Opinion: despite significant improvements last year, architecture's archaic equality problems haven't gone away. The American Institute of Architects' decision to award its 2015 Gold Medal to another mature white man isn't helping, says Alexandra Lange.
When I read that Moshe Safdie had been awarded the 2015 Gold Medal by the American Institute of Architects, I groaned online. AIA members, I think you need to ask yourselves: "Does the AIA represent me?" Why? Because after tiptoeing toward the future, American architecture's professional organisation seemed to have reverted to an old playbook. At a moment when some pundits are arguing that architects are bad listeners, while others question the limits of their ethics, and critics and curators find themselves focusing, more and more, on things built that aren't buildings, choosing Safdie, and releasing the inane #ilookup video, neither rallies the troops nor sells architecture to the wider public. What would? I don't know, but I think leadership begins by looking within.
2014 was the first year that the AIA Gold Medal could be awarded to two individuals, after a rapid 2013 campaign to amend the rules following the uproar over Arielle Assouline-Lichten and Caroline James's petition to award Denise Scott Brown the Pritzker Prize – 22 years after partner and husband Robert Venturi won it alone.
The 2014 Gold Medal went to Julia Morgan – the first-ever to a woman, albeit one who had been dead for 56 years (previous posthumous medals, for Samuel Mockbee and Eero Saarinen, were given closer to those architects' deaths). Morgan is certainly deserving, but then as now, I thought it was an easy choice, avoiding the politics of choosing a living, breathing woman architect before her male peers.
It also seemed to create a new problem: was the AIA going to spend the next few years redressing historical wrongs? Was it too much to hope for first a woman and then a partnership? Dual gold medalists, of whatever gender, would finally acknowledge the reality of so many creative relationships. Surely there was an equally long, if not longer, list of partnerships deemed ineligible for the solo Gold Medal, and Venturi and Scott Brown would obviously be at the top of that list.
And then in 2015: Moshe Safdie. Architectural Record reported that Safdie, Eric Owen Moss and Venturi Scott Brown – presented by the female half of another sure-to-be-nominated partnership, Tod Williams and Billie Tsien – were this year's finalists, with several rounds of voting required to settle on a winner. Scott Brown placed history ahead of personal recognition by saying the rule change, like the petition, "was the real award". It's nice that she is so mature, but this choice makes me angry.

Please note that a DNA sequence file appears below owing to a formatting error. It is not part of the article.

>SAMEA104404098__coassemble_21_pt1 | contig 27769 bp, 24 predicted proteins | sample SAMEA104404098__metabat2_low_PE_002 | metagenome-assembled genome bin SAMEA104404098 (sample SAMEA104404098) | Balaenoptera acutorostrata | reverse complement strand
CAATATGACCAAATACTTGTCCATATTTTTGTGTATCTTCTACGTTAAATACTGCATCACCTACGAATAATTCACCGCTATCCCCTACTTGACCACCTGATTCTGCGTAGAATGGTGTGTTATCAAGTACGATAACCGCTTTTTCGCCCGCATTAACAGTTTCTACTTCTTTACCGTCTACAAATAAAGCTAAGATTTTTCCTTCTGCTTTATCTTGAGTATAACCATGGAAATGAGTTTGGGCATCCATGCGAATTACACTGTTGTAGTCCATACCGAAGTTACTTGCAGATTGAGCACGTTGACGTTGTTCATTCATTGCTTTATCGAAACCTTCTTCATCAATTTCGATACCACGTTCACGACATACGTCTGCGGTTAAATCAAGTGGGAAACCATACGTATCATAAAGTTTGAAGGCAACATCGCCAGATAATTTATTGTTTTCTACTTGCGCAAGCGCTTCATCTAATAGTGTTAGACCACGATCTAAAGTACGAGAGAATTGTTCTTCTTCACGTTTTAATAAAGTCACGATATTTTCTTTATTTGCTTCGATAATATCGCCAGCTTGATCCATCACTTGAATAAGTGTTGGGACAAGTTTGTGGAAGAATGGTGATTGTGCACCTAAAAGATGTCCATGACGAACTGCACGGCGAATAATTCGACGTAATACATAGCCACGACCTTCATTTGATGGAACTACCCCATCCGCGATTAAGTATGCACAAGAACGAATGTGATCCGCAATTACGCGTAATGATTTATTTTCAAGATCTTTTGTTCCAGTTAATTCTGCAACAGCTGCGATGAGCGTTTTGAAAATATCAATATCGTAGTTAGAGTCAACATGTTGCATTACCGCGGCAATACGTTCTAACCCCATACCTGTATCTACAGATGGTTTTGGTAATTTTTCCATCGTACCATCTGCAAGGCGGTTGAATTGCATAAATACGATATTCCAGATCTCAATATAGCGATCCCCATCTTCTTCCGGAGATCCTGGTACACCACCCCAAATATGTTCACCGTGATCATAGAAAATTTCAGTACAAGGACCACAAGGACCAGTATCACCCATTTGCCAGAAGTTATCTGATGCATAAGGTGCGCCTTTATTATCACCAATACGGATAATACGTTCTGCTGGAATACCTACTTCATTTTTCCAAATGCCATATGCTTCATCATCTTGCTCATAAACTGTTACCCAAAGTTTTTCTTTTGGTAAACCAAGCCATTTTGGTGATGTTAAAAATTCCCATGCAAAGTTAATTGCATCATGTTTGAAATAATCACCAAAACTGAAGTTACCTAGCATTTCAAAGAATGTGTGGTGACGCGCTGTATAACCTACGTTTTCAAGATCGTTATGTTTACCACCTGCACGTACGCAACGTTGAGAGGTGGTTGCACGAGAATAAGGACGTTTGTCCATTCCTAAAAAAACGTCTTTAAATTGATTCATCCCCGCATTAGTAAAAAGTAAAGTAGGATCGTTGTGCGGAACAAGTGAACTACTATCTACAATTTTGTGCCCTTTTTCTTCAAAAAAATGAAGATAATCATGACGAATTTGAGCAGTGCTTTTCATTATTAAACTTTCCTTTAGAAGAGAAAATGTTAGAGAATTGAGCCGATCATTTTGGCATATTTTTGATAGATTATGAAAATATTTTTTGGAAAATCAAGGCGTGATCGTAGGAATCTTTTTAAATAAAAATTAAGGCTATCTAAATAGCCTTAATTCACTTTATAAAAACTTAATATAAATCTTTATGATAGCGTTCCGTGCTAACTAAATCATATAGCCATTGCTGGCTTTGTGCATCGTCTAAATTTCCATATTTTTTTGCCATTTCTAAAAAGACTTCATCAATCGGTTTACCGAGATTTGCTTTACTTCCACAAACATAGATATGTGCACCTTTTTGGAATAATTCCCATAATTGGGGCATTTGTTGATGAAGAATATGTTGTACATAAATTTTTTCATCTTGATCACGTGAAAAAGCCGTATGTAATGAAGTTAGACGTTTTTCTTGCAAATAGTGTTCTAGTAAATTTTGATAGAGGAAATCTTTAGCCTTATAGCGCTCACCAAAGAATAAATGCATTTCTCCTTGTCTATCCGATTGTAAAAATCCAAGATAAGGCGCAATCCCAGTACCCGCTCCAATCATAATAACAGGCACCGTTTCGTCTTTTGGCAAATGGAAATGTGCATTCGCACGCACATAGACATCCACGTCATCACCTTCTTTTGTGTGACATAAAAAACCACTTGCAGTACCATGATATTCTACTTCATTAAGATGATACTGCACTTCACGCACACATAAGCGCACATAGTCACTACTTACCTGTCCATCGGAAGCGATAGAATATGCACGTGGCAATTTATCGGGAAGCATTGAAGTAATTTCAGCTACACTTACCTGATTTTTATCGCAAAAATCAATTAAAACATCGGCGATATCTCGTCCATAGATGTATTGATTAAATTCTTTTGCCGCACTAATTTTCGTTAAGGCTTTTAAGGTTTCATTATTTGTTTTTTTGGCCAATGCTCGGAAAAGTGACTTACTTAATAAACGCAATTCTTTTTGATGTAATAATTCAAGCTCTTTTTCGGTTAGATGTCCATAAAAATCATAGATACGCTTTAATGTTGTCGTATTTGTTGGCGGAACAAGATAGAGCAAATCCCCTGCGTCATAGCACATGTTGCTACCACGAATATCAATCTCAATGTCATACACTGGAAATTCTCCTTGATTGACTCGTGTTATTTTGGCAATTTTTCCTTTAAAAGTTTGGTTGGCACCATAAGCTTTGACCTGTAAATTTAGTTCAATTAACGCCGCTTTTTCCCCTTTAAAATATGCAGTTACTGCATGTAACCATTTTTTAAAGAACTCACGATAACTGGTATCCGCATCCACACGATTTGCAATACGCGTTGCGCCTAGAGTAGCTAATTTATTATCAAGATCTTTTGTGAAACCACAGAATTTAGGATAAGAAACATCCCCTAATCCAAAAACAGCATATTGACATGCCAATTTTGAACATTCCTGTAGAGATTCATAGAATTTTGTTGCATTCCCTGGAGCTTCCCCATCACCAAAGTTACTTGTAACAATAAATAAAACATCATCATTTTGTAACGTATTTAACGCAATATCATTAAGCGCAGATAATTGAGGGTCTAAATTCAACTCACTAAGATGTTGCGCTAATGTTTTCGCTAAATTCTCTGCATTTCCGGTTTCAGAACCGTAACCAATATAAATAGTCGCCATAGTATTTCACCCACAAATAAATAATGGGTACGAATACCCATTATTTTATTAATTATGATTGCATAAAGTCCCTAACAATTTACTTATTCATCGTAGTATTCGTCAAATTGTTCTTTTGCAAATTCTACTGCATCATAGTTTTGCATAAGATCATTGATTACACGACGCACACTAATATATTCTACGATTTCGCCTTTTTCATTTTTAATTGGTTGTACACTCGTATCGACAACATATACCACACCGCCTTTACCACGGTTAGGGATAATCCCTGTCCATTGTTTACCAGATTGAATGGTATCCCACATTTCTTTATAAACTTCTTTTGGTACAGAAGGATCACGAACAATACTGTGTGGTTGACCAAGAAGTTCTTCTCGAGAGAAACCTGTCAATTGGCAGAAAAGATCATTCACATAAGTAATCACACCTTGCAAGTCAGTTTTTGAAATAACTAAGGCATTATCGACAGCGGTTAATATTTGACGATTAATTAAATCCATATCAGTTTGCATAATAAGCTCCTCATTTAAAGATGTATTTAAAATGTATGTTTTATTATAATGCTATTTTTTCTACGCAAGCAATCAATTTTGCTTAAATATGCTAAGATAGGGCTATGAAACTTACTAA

Where are the other architects overlooked? Where are the other partnerships? A healthy set of finalists would have included more than the most obvious of the previously ineligible candidates. Which is not to say no more white male medalists ever; there are plenty of white men overlooked and in partnerships. A correction takes more than a single year.
In addition: which of those three finalists has had the greatest influence on American architecture? Venturi Scott Brown by a mile. Safdie's Habitat 67 will be forever anthologised, but more recent work, like the United States Institute of Peace in Washington, DC, "marks yet another low point in Safdie's long descent into repetitive corporate architecture," as Philip Kennicott wrote in 2011. I've visited his Peabody Essex Museum in Salem a number of times and always found the spaces generic and the barrel-and-gable roofline cutesy.
Kennicott was kinder to Safdie's Crystal Bridges Museum of American Art in Bentonville, but still hardly inspired: "Safdie's two major buildings in Washington fail because they respect only the people who use them, not the people who pass by or live near them… Crystal Bridges is not so antagonistic a building. But it, too, feels a bit like an acropolis, a small city state devoted to art, not just set in the forest, but reconfiguring the forest to its own liking." On Twitter, Mark Lamster called it a "total train wreck."
Reasonable people can differ on the quality of Safdie's work (Witold Rybczynski, for example, thought better of Crystal Bridges), but the hermeticism Kennicott highlights is precisely the problem with the AIA's other December launch: #ilookup, a video and hashtag campaign intended to call attention to how architects contribute to the built environment and spark conversation.
It immediately triggered a backlash, also hashtagged, about the way looking up privileges the skyscraper above the street, structures above people and, one might add, the building above the landscape. Visiting ilookup.org, I can't help but notice that, while the video ends on the face of an (unnamed) female architect, the "AIA architects looking up" are previous Gold Medal recipients Peter Bohlin, Thom Mayne and Frank Gehry, alongside AIA 25-Year Award-winner the John Hancock Tower. The nature of what is considered an architectural project has changed over the last few years, and this initiative fails to incorporate that change into its new image.